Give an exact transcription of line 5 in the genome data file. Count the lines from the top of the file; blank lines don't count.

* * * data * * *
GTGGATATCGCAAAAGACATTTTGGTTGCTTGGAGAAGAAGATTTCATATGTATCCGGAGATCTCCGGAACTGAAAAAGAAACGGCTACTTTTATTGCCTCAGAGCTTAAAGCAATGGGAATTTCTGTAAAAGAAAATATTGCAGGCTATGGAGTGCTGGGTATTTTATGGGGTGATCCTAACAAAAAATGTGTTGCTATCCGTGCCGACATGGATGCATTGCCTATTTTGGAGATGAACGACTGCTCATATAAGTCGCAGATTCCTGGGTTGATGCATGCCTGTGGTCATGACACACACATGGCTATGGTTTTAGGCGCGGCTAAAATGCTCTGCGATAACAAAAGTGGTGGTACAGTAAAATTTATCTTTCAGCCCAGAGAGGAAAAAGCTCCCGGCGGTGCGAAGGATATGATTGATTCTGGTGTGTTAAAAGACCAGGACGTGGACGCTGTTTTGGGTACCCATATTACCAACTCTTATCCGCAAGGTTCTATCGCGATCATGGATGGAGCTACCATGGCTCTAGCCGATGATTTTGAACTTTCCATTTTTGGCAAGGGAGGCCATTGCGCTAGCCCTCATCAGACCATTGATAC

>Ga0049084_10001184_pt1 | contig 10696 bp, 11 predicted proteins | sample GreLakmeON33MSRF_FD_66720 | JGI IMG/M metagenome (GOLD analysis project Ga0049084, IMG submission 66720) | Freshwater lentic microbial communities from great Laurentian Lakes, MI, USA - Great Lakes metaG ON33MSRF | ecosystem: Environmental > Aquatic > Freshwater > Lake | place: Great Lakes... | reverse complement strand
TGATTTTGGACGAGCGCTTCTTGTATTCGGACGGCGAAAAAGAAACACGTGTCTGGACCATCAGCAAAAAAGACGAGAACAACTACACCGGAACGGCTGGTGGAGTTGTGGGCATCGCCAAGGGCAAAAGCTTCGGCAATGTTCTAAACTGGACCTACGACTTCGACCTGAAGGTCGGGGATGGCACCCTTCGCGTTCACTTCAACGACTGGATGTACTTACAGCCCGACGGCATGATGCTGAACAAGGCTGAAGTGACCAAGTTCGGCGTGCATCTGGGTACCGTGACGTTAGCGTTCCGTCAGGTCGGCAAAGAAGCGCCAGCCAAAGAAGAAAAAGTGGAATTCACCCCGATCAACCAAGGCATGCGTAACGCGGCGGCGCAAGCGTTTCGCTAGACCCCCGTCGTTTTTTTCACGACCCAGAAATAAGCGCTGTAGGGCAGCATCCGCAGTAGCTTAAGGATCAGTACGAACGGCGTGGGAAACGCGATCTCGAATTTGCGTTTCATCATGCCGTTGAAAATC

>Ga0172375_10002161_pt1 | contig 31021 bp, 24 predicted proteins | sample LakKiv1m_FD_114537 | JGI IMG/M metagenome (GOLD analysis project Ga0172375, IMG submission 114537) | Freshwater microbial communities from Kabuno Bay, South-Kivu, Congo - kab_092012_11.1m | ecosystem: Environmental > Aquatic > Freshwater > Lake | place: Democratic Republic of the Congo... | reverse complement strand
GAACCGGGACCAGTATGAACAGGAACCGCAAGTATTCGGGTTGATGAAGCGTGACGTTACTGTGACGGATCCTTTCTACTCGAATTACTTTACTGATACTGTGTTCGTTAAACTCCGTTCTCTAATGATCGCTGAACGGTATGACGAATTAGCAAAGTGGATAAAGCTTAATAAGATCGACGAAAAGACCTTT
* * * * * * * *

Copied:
GAACCGGGACCAGTATGAACAGGAACCGCAAGTATTCGGGTTGATGAAGCGTGACGTTACTGTGACGGATCCTTTCTACTCGAATTACTTTACTGATACTGTGTTCGTTAAACTCCGTTCTCTAATGATCGCTGAACGGTATGACGAATTAGCAAAGTGGATAAAGCTTAATAAGATCGACGAAAAGACCTTT